Regarding your personality, you will of course want to remain professional, but feel free to also bring out a bit of your true self and sense of humor during the interview. For instance, if there is an opportunity for a joke or laughter in an interview, take advantage of that and run with it. Humor is a great way to break the ice in an interview and build rapport. It also shows a different, more personal side of you, which is great for your interviewer to see, as a lot of interviews can be very stuffy and formal.
Please note that you should try to analyze your interviewer before you start cracking too many jokes. If your interviewer is more formal, you will want to follow his or her lead and present yourself in a way that fits with his or her communication style.
Regarding enthusiasm about the firm, be sure that it is apparent in the interview that you are excited about the opportunity. Your interviewers are not mind readers, so it is wonderful for them to hear directly from you that you are truly interested in their firm and the open position. Virtually all attorneys want to hire someone who will bring positive energy into the work environment. Thus, don't make the mistake of being too reserved on this point, as your interviewers may mistake your lack of enthusiasm for indifference.
If after marketing yourself effectively in an interview you still do not get the callback, try not to let it affect your self-confidence. Stay positive in your thinking, and keep at it until you find the right firm for you. Although the job-search process may take longer for you than it does for others, if you keep trying, there is a good chance you will find a firm that really is the perfect fit for you. Dear Ms. Partner:
I am currently a summer associate in a large law firm in Los Angeles. Recently, I started having feelings for one of the attorneys at the firm who is part of the summer hiring committee. Are there any formal rules as far as dating someone in this type of situation? He's a great guy, but I don't want to jeopardize my future career on a summer fling. Please advise.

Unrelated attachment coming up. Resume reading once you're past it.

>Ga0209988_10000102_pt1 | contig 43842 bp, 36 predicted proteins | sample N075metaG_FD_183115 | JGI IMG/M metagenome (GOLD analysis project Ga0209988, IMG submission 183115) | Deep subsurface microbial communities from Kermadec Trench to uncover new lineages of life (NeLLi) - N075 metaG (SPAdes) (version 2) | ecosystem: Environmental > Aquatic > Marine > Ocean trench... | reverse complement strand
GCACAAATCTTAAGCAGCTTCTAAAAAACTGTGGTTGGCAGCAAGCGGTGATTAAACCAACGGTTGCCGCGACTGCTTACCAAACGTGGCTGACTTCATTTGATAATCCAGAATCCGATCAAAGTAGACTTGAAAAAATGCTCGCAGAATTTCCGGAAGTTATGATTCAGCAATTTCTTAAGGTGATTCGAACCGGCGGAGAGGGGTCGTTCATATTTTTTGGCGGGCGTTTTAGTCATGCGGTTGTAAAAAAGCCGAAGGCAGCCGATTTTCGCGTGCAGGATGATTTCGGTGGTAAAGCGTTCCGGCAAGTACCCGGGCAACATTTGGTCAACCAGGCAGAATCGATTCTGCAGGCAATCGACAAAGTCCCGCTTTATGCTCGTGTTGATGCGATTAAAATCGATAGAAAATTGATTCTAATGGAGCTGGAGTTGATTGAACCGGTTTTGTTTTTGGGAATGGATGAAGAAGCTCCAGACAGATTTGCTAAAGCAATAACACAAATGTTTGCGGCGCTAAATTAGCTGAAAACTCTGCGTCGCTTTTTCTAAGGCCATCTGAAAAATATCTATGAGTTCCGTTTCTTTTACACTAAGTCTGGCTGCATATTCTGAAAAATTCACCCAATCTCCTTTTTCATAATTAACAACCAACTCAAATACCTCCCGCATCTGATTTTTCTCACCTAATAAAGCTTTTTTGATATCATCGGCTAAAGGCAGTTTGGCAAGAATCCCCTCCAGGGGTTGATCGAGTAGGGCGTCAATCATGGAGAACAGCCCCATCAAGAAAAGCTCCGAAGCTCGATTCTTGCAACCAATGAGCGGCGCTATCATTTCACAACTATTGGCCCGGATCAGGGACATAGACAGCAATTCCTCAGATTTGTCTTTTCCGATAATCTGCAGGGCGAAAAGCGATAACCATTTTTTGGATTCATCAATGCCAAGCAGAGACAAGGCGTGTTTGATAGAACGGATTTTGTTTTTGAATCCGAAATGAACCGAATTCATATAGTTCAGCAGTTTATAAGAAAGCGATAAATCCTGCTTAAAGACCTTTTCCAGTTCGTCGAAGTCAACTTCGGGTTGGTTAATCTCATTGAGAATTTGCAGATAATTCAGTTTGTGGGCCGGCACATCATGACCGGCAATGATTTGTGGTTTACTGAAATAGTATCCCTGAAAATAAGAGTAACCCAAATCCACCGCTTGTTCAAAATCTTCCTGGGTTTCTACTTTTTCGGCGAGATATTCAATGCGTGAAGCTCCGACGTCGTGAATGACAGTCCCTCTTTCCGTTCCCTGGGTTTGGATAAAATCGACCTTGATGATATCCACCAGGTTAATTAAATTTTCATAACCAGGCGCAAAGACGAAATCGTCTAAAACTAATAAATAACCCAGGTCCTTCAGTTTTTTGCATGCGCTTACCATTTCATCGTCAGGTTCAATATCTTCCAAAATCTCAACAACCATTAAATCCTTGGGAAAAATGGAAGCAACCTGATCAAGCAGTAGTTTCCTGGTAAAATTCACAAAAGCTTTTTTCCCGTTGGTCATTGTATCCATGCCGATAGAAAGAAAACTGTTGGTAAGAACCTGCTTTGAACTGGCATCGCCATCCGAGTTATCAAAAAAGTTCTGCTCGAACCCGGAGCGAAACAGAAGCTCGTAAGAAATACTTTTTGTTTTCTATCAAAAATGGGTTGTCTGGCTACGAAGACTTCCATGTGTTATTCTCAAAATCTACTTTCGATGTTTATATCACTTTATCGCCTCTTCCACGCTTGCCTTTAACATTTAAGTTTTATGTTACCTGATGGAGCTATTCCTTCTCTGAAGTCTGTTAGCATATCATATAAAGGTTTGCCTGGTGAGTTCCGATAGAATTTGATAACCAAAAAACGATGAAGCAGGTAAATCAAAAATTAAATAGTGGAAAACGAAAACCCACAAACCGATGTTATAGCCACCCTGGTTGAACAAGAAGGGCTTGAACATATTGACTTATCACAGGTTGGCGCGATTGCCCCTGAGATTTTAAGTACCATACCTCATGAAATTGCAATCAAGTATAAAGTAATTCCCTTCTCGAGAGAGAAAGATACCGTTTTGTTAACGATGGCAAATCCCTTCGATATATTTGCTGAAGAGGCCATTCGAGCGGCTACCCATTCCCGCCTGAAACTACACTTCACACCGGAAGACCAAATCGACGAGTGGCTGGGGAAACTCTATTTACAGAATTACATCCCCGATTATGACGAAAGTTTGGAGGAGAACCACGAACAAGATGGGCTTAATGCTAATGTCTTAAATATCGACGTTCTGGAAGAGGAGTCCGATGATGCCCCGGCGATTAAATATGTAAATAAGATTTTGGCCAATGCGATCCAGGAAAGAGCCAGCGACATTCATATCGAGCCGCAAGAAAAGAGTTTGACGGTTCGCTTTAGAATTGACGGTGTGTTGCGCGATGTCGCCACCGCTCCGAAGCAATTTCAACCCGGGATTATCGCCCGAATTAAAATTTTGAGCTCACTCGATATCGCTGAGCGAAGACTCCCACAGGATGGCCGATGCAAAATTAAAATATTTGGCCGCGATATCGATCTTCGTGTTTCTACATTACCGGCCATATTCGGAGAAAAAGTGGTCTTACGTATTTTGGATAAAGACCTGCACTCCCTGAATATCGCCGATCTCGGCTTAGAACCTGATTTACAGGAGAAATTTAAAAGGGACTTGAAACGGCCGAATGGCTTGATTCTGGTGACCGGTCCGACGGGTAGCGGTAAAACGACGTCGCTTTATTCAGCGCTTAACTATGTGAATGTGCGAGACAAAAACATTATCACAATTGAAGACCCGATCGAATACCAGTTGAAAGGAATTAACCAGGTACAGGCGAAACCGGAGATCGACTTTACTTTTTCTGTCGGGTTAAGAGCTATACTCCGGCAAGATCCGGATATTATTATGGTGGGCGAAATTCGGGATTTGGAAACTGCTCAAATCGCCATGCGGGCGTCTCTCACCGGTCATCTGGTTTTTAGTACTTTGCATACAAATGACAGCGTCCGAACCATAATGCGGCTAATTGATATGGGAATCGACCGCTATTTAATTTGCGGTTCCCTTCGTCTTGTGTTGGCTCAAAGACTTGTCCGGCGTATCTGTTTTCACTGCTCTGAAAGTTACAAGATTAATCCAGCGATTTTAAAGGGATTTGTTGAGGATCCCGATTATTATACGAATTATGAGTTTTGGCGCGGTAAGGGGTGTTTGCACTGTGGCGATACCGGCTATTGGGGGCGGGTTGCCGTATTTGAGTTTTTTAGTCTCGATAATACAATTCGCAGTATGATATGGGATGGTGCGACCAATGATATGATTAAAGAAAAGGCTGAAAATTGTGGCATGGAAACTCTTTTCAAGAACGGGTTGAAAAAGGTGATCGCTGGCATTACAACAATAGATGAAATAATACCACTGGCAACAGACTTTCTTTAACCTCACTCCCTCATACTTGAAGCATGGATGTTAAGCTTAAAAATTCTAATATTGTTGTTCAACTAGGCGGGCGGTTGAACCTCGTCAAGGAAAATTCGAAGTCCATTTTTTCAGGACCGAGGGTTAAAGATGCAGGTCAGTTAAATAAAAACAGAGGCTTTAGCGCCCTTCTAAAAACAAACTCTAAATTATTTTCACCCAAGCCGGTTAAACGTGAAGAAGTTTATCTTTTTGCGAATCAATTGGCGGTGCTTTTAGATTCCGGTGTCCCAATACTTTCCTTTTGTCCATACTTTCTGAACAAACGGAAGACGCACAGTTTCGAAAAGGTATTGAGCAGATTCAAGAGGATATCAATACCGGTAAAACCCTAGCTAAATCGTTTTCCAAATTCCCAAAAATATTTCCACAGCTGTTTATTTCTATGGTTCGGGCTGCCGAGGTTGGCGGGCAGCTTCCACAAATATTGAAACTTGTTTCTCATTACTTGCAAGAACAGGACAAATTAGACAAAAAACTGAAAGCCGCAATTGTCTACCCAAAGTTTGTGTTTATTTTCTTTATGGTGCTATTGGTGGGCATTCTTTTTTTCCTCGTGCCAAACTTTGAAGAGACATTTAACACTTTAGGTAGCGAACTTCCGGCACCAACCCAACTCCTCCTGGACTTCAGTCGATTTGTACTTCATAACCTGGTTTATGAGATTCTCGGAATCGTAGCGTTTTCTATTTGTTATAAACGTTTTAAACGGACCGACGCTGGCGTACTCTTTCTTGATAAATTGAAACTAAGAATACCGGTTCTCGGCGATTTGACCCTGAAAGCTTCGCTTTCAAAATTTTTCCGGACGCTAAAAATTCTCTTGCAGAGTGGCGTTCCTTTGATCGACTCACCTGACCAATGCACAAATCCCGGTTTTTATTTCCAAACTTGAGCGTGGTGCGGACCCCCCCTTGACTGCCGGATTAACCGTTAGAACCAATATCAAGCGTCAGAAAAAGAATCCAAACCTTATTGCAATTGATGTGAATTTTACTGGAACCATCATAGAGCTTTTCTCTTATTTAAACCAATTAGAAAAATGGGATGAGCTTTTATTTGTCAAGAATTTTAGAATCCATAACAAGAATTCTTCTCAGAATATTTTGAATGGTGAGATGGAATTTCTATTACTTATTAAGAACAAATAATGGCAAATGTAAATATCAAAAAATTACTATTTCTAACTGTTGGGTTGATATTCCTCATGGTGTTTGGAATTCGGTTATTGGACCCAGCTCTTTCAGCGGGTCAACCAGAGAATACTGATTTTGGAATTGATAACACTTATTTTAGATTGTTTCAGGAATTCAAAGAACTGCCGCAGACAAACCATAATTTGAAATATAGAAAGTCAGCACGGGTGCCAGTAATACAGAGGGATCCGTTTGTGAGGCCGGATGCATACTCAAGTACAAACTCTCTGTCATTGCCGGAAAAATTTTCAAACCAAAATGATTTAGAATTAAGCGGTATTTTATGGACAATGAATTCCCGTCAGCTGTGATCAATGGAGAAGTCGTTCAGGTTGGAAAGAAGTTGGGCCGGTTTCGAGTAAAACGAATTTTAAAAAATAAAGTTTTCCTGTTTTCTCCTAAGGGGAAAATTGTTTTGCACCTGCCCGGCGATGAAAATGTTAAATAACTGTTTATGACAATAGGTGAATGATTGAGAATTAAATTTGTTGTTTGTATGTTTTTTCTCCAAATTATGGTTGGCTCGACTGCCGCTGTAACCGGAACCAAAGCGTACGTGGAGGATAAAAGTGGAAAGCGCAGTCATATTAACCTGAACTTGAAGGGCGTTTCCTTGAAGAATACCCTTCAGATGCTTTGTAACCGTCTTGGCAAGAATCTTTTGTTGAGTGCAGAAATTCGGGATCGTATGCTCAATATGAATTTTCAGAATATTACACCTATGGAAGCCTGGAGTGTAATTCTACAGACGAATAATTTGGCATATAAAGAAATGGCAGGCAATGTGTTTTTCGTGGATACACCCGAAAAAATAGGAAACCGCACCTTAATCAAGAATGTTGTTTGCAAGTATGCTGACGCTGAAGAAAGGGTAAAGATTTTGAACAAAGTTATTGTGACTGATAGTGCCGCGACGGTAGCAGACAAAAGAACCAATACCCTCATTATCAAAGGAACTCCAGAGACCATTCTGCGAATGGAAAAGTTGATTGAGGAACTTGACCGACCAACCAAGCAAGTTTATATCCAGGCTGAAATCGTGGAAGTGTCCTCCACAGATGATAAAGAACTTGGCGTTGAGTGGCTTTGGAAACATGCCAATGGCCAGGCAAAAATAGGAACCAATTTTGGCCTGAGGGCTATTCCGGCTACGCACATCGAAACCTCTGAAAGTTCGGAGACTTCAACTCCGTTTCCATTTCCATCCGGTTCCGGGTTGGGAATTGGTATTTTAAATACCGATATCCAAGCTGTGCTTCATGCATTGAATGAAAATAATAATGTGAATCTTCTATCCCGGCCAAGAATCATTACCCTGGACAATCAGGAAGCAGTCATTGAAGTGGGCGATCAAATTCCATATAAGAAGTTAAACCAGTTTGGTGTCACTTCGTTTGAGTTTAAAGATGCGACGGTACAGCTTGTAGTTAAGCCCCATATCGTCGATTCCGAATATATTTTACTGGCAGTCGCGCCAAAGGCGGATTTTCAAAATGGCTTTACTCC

— Newbie in Los Angeles
Firms tend to have different policies regarding dating coworkers. That being said, I would strongly advise you to hold off on dating anyone at the firm, especially during your summer internship. Too many things can go wrong, and a summer romance isn't worth risking a potential offer at the firm.
As an attorney and legal recruiter, I have heard many cautionary tales about summer associates who failed to get permanent offers from their firms. In one case, a summer associate dated an attorney at the firm — and the entire summer hiring committee found out. At the end of her internship, this summer associate did not get an offer. Since there were no other apparent mitigating factors for this summer associate not getting an offer, many speculated that she failed to get an offer because she dated one of the associates at the firm during the summer, and this was perceived as being unprofessional.
In the grand scheme of things, this seems to be a questionable reason for a summer associate to not receive a permanent offer from a firm. In reality, however, many firms would see this type of behavior by a summer associate as a negative. Thus, as much as is possible, try to avoid dating one of your colleagues at the firm (especially during your summer internship).
In addition, please be aware that during the summer you are constantly being evaluated by the firm. Retain a high level of professionalism throughout the summer, whether you are at a happy hour with some of the other associates at the firm or at a weekend retreat. If you drink alcohol, keep your consumption to a minimum and try to make the best impression you can throughout the summer. Good luck!